The shape of the annual cycle in BMR of Kazakh × European hybrids was similar to that of European stonechats, lacking the pronounced high and low values during breeding and the autumn migration period, respectively, of the Kazakh birds (Fig. 1B; supplementary material Table S1). The variability among life cycle stages of BMR was significantly lower in Kazakh × European hybrids than in Kazakh stonechats (F4,4=7.27, P=0.04; Table 2). In European × Kenyan hybrids BMR resembled European stonechats during the spring migration period, Kenyan stonechats during breeding and the autumn migration period, and was intermediate between parent lines during molt (Fig. 1B). The variability was not significantly different between European × Kenyan stonechats and their parental subspecies (Table 1).
Mass-specific BMR of Kazakh × European hybrids was similar to that of Kazakh birds during breeding, molt and the autumn migration period, but close to values of European stonechats during the spring migration period and winter (Fig. 1C). Mass-specific BMR of Kazakh × European hybrids did not differ significantly in variability from either Kazakh or European stonechats. The fact that the two parental subspecies did differ from each other implies that annual variation of this hybrid line is intermediate to that of its parental subspecies (Table 1). In European × Kenyan hybrids mass-specific BMR was high during molt and low during the autumn migration period, similar in shape to the Kenyan stonechats (Fig. 1C). During the spring migration period, breeding and winter mass-specific BMR varied little in either European × Kenyan hybrids or their parental subspecies. The variability of mass-specific BMR of European × Kenyan hybrids did not differ from that of European and Kenyan stonechats (Table 1).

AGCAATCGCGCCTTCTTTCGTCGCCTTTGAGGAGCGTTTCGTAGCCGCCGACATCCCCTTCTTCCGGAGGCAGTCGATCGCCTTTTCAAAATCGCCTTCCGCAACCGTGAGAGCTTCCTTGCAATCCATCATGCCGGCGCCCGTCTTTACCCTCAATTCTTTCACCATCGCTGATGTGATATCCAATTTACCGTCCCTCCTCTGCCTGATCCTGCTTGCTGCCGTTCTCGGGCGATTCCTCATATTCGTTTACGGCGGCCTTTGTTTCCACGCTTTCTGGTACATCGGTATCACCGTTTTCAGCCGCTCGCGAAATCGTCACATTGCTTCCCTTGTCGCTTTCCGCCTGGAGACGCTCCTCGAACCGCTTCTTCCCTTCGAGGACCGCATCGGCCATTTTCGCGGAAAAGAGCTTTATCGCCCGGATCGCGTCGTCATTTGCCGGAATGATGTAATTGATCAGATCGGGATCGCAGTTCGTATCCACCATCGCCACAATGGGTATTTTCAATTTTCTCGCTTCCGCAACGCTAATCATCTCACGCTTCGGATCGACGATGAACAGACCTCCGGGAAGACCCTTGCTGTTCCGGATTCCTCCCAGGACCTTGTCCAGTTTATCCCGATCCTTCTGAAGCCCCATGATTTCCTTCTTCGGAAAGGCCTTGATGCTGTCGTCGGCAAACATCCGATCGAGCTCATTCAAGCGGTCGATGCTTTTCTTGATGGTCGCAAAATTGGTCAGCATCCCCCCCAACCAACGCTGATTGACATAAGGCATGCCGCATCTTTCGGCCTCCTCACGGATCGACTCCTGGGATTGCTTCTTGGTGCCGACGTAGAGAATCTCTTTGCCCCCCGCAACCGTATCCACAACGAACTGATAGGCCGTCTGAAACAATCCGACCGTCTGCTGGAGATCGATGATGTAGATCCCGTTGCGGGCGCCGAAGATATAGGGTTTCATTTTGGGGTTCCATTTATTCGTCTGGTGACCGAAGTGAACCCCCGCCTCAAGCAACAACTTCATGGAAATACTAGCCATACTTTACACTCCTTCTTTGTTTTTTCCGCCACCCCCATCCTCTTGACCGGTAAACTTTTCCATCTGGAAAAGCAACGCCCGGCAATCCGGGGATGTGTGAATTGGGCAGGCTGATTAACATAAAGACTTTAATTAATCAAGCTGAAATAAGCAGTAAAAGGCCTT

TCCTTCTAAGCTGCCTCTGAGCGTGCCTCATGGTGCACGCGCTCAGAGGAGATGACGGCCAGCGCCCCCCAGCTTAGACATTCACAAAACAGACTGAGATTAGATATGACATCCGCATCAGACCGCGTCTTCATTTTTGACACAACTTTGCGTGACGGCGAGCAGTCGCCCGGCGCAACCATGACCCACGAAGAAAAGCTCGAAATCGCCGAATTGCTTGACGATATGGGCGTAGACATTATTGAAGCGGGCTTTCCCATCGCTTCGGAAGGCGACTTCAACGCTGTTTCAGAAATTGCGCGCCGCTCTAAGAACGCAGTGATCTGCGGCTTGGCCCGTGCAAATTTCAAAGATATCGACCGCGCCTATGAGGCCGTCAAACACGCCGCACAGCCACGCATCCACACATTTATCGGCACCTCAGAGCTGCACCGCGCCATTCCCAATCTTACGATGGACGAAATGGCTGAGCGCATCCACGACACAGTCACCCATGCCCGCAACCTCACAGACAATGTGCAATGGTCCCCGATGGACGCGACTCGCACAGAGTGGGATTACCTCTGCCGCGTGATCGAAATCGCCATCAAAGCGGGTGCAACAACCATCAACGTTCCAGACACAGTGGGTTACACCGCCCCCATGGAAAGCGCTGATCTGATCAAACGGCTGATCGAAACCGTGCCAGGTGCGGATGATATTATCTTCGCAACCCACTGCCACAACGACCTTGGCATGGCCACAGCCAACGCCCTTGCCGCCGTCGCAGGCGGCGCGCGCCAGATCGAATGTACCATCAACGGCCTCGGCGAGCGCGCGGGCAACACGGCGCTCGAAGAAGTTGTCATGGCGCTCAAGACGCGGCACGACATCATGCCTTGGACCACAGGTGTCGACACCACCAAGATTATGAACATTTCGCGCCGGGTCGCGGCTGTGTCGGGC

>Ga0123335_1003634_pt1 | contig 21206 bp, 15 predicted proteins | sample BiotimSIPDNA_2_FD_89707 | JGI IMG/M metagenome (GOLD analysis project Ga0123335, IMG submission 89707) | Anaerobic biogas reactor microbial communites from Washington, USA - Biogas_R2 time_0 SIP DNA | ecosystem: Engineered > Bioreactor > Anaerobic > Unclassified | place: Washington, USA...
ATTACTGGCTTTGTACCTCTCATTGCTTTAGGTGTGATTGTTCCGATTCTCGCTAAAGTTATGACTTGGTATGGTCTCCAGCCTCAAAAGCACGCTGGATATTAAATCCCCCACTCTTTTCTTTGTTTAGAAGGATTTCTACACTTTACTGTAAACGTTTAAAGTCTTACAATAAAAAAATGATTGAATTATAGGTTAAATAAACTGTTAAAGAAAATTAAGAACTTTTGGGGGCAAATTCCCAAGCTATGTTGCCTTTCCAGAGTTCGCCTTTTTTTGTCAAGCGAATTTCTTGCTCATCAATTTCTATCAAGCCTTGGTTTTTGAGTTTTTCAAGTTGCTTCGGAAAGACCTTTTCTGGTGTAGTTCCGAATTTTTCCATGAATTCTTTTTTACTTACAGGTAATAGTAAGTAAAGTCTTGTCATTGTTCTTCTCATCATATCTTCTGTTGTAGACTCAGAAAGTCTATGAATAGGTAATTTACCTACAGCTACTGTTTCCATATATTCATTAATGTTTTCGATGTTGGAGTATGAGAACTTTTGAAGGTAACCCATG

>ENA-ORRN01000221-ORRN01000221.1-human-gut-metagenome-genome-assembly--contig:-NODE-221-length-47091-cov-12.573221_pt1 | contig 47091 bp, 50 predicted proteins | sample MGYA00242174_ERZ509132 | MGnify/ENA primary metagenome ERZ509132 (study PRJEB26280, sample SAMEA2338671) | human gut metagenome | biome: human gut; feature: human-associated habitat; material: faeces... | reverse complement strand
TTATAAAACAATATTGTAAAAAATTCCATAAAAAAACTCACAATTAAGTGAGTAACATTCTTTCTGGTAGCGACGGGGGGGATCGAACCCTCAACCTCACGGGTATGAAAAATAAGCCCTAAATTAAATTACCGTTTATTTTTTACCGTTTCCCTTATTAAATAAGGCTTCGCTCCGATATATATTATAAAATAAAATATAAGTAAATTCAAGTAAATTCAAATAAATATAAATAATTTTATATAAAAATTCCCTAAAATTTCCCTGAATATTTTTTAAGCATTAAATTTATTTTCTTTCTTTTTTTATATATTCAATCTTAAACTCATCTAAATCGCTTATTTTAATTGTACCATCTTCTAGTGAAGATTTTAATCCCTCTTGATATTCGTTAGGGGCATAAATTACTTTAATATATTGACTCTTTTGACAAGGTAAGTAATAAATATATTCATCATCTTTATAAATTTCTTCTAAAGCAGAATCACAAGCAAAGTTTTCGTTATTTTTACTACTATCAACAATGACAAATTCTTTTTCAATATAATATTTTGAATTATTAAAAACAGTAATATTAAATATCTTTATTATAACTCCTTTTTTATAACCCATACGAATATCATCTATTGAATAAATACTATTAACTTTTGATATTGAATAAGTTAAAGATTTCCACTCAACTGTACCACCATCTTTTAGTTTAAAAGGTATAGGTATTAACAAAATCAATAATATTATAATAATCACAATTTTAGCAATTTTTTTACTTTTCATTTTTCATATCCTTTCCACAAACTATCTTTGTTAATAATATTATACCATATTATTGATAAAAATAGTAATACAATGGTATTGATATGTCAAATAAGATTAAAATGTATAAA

Phenotypic flexibility of annual cycles of mass and metabolism: response to temperature